Lesson Number 3: Connectivity is everything.

Buying bigger devices is only half of the equation. The continued increase in the size, number, types, and data requirements of these new devices will continue to put unprecendented pressure on connectivity and bandwidth. That’s true in the home, for mobile devcies in the field, and in enterprise offices and data centers.

Keeping all those devices humming and connecting without delays is going to be a key challenge for many companies in the coming years. Enterprises may find them spending big dollars to boost their available connectivity solutions, both wired and wireless, to let employees and customers access and create the HD content that looks so darn good on all those giant screens.

Vendors at all levels of the communications stack are pushing a wide variety of technologies to help make that happen, and it’s not yet clear which ones will predominate. But it’s a safe bet that what enterprises have in place now is not going to be good enough going forward.

Original article

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Ovum predicts mobile first, mobile enterprise apps, and corporate mobility policies to be top of the CIO agenda in 2014

Richard_AbsalomEnterprise mobility will continue to be one of the hottest topics in IT, and high on the list of priorities for all CIOs, according to Ovum’s Enterprise Mobility 2014 Trends-to-Watch report*. Consumerization (i.e. the impact of technology designed first and foremost for consumers) has driven the enterprise mobility market over the last few years, and Ovum has identified the three major trends in mobile consumerization that will have the biggest impact on businesses in 2014. Mobile First (formerly BYOX World Forum), the 5th Annual edition of Ovum’s flagship enterprise mobility event, returns to London on 4-5 June 2014. Download the 2013 post-show report here.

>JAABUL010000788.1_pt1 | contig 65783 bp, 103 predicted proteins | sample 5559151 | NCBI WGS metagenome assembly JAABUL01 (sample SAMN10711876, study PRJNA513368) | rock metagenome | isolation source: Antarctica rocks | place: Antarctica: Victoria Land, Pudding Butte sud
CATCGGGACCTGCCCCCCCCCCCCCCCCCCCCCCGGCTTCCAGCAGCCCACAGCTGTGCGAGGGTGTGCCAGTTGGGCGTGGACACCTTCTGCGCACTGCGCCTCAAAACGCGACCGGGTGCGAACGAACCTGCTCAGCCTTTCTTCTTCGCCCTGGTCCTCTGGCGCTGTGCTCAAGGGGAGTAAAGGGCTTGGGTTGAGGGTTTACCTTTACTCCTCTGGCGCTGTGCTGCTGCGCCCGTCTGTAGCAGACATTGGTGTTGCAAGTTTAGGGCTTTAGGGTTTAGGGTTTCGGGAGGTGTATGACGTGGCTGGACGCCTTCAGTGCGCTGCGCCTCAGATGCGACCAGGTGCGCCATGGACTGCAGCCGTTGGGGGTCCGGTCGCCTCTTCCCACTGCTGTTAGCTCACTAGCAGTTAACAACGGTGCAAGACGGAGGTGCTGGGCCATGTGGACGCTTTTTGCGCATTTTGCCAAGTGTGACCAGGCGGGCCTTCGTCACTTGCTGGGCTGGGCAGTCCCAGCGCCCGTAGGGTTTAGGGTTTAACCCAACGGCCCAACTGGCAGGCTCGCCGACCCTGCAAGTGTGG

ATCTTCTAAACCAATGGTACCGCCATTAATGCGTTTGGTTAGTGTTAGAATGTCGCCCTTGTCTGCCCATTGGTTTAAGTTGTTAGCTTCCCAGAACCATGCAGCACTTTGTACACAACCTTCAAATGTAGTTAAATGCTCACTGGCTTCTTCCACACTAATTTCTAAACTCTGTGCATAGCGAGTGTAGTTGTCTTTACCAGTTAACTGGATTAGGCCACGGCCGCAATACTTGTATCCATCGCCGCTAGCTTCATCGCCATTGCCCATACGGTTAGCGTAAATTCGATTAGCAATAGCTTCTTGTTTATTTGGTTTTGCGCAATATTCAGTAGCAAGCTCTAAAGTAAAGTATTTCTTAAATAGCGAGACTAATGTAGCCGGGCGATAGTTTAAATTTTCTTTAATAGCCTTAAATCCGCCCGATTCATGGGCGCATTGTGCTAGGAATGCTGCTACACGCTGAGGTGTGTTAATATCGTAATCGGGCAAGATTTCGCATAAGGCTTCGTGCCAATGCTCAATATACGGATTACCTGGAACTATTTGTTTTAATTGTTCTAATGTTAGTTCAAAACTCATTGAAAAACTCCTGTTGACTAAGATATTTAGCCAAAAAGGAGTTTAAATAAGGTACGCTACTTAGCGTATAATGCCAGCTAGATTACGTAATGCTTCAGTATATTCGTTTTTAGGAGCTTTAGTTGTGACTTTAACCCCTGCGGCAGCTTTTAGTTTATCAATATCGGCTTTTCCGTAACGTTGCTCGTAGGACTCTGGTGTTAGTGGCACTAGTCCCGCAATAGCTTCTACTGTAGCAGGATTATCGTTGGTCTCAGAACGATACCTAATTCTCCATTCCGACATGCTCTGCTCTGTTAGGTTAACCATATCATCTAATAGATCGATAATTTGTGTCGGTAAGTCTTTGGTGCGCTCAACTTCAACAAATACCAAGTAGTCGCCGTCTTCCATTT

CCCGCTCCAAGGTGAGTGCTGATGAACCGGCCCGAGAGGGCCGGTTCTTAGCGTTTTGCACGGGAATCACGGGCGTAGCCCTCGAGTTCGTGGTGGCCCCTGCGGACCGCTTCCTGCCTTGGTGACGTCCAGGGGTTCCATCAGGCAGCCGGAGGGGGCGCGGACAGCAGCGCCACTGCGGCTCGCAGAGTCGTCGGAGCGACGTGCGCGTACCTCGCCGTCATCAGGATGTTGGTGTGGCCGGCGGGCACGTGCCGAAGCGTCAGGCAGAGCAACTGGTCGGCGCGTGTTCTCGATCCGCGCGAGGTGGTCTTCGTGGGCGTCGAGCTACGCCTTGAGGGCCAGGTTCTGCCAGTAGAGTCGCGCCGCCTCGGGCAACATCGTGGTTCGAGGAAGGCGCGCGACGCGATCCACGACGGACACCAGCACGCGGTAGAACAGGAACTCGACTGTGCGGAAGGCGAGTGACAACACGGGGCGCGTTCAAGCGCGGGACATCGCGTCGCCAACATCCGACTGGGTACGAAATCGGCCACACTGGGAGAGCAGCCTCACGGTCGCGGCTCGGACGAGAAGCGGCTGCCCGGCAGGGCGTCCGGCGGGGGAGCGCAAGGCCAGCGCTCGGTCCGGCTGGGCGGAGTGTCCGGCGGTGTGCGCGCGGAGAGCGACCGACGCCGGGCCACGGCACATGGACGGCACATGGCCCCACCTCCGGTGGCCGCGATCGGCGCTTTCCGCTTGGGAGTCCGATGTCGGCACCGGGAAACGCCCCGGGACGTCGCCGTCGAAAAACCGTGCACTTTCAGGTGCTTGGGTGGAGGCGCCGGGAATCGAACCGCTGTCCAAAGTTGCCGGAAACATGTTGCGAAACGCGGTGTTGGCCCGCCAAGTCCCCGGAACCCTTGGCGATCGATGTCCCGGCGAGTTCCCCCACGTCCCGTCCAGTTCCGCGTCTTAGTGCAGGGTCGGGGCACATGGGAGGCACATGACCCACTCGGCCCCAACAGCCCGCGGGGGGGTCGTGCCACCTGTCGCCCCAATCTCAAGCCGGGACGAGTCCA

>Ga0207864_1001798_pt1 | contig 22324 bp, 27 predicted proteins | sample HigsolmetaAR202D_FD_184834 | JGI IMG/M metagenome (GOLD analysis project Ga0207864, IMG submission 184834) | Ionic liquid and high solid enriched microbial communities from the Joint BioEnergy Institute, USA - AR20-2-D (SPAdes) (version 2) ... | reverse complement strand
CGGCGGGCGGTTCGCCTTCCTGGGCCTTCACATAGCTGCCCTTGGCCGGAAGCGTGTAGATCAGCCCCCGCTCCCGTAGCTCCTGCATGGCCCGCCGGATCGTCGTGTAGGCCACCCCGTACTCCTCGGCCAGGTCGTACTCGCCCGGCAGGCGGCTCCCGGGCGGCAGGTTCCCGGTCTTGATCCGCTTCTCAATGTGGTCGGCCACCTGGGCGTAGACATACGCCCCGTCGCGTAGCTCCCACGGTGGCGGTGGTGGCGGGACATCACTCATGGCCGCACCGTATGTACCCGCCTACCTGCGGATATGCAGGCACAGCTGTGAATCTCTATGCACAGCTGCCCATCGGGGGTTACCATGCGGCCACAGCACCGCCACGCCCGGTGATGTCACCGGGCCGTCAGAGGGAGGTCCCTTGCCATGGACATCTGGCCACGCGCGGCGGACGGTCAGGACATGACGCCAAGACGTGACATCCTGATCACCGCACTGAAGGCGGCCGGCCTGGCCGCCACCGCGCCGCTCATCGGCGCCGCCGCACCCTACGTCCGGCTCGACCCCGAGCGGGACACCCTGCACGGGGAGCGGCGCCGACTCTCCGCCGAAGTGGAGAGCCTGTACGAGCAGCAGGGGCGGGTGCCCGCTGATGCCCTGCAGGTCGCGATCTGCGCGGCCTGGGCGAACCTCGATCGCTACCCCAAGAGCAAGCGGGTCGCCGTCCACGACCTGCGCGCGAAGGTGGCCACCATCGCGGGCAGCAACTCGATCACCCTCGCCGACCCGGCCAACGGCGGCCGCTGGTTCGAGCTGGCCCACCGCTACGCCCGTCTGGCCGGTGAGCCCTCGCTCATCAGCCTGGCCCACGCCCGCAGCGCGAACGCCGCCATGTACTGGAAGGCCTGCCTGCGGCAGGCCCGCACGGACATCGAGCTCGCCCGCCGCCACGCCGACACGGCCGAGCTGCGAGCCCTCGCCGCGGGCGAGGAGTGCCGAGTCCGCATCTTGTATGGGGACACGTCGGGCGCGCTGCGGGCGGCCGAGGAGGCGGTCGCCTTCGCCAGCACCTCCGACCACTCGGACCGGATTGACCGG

Enterprise Mobility 2014 Trends-to-Watch:

  • Businesses will need to provide a strong multi-screen, multi-channel experience for customers and employees, as mobile devices increasingly become the first point of contact between a business and its customers (B2C), suppliers (B2B), and employees. Organisations will need to provide a slick user experience (UX) for every aspect of the business, from marketing, advertising, promotion, and sales through to internal processes, and whether the stakeholder is using a smartphone, tablet, or PC. Getting this right can be a complicated task and will require a strong focus on UX, both during the app development process and in terms of providing a corporate network with the capacity to deal with all the mobile devices demanding access to it.